|PSH operation||Profile sheeta||Pollution prevention practices|
|Vehicle maintenance and repair||H-1||Drip pans, tarps, dry clean-up methods for spills, cover outdoor storage areas, secondary containment, discharge washwater to sanitary system,proper disposal of used fluids, disconnect storm drains, automatic shutoff nozzles, signs, employee training, spill response plans|
|Loading and unloading||H-5||Cover loading areas, secondary containment, storm drain disconnection or treatment, inventory control, dry cleaning methods, employee training|
|Spill prevention and response||H-7||Inventory materials, employee training, spill planning, spill clean up materials, dumpster management, disconnect from storm drain or treat. Liquid separation/containment|
|Building repair and remodeling||H-9||Temporary covers/tarps, contractor training, proper cleanup and disposal procedures, keep wash and rinse-water from storm drain, dry cleaning methods|
|parking lot maintenance||H-11|
|Turf management||H-12||Integrated pest management, reduce non-target irrigation, careful applications, proper disposal of landscaping waste, avoid leaf blowing and hosing to storm drain|
|Swimming pool discharges||H-14||Varies, depending on the unique hotspot operation|
|Other unique hotspots||H-15|
aDue to the volume of material, the reader is referred to Scheuler et al. (2004) to see the profile sheets. Each profile sheet explains how the practice influences water quality and lists the type of PSH operation where it is normally applied. The sheets also identify the primary people at the hotspot operation that need to be trained in pollution prevention. Next, each sheet reviews important feasibility and implementation considerations and summarizes available cost data. Each profile sheet concludes with a directory of the best available internet resources and training materials for the pollution prevention practice. To access this information go to Urban Subwatershed Restoration Manual Series Manual 8: Pollution Source Control Practices. Hotspot prevention profile sheets are found on pages 109-158. A discussion of stormwater hotspots is found on pages 13-24.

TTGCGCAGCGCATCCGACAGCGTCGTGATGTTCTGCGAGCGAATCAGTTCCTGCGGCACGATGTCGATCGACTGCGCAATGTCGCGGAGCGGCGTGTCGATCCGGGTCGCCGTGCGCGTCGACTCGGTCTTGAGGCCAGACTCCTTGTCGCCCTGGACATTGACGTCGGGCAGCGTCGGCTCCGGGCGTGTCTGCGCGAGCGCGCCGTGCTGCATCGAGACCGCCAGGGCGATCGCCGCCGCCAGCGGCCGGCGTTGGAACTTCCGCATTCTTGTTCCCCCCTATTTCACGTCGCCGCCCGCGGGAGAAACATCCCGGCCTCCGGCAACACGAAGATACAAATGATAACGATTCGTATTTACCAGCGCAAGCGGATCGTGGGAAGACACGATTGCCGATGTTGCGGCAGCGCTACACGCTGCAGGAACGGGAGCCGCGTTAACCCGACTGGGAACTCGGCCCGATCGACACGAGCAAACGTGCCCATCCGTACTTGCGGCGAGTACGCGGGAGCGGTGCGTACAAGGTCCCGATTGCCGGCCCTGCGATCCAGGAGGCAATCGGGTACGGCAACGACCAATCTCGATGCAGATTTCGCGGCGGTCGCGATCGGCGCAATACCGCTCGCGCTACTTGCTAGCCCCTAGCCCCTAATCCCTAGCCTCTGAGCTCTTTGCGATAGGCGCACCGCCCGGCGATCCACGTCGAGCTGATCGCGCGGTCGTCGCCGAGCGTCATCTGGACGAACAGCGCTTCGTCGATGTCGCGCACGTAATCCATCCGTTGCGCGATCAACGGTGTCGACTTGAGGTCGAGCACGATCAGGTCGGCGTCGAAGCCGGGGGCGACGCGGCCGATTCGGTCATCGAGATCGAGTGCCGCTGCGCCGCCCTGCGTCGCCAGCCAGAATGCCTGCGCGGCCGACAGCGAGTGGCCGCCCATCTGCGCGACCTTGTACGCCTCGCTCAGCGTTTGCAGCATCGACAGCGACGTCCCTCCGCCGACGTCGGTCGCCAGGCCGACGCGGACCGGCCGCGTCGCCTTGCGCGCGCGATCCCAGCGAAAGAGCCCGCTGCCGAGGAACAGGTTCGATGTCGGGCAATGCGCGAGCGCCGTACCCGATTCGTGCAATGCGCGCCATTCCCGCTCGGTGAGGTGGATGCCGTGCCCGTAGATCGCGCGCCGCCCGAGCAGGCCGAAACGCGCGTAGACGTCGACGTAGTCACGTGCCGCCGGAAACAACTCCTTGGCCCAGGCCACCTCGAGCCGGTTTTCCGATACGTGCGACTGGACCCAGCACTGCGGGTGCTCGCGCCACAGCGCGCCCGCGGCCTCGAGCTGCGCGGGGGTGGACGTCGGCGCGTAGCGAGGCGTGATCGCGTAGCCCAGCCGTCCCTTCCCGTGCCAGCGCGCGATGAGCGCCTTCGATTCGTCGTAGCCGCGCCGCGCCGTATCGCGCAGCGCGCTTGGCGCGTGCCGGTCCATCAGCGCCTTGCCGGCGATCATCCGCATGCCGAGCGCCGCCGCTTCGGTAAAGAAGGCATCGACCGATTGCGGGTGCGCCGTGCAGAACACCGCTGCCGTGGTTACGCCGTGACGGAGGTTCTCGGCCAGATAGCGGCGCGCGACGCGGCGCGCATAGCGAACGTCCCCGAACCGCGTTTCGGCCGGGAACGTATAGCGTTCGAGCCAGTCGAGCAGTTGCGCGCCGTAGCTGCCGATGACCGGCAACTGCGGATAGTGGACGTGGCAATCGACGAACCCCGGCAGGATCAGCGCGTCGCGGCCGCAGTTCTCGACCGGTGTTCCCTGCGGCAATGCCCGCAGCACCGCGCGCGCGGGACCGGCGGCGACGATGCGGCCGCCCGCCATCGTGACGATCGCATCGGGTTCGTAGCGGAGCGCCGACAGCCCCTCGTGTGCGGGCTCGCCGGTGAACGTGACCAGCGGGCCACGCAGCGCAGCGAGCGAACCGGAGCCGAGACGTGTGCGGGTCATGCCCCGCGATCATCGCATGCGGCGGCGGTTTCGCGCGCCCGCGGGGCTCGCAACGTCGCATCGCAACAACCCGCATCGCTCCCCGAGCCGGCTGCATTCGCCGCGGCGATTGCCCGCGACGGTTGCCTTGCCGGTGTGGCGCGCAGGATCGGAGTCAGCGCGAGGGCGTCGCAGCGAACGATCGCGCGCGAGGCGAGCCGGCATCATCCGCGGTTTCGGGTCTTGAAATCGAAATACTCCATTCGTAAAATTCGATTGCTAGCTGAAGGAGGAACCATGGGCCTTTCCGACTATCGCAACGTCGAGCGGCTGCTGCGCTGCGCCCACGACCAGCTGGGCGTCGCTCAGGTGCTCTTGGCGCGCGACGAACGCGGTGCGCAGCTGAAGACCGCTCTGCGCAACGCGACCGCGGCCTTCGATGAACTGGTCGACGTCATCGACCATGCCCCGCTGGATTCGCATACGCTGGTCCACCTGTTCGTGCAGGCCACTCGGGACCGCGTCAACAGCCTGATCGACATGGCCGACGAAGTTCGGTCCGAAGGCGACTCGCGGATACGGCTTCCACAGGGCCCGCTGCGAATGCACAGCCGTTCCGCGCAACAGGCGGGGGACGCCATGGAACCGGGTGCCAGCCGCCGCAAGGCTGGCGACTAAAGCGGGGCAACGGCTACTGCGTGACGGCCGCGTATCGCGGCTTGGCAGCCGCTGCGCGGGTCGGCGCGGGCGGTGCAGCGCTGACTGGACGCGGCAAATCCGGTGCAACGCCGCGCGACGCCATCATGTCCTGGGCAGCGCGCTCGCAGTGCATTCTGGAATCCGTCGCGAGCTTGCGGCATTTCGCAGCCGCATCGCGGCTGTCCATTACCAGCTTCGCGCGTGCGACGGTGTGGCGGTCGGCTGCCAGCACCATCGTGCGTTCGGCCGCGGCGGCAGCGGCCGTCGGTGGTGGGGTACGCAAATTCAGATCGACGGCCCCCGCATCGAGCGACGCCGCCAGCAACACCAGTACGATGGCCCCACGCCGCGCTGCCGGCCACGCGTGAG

It should be noted that the profile sheets developed by Scheuler et al. (2004) are written primarily from the perspective that the site(s) in question is an existing site and pollution prevention measures are recommended as a retrofit approach. Designers of new sites, however, can still use the guidance effectively.
Wright et al. (2004) provide a detailed description of the rapid field assessment protocol for identifying PSHs and the appropriate pollution prevention practices for the activities causing pollution. The protocol is known as the Unified Subwatershed and Site reconnaissance (USSR) and the PSH assessment is called a Hotspot Site Investigation. These methods are not directly applicable to greenfield development or redevelopment situations; however, they have significant application for NPDES Phase II communities that are working towards compliance with Minimum Control Measures 1, 2, 3, and 6 (public education and outreach, public participation/involvement, illicit discharge detection and elimination, and pollution prevention/good housekeeping, respectively).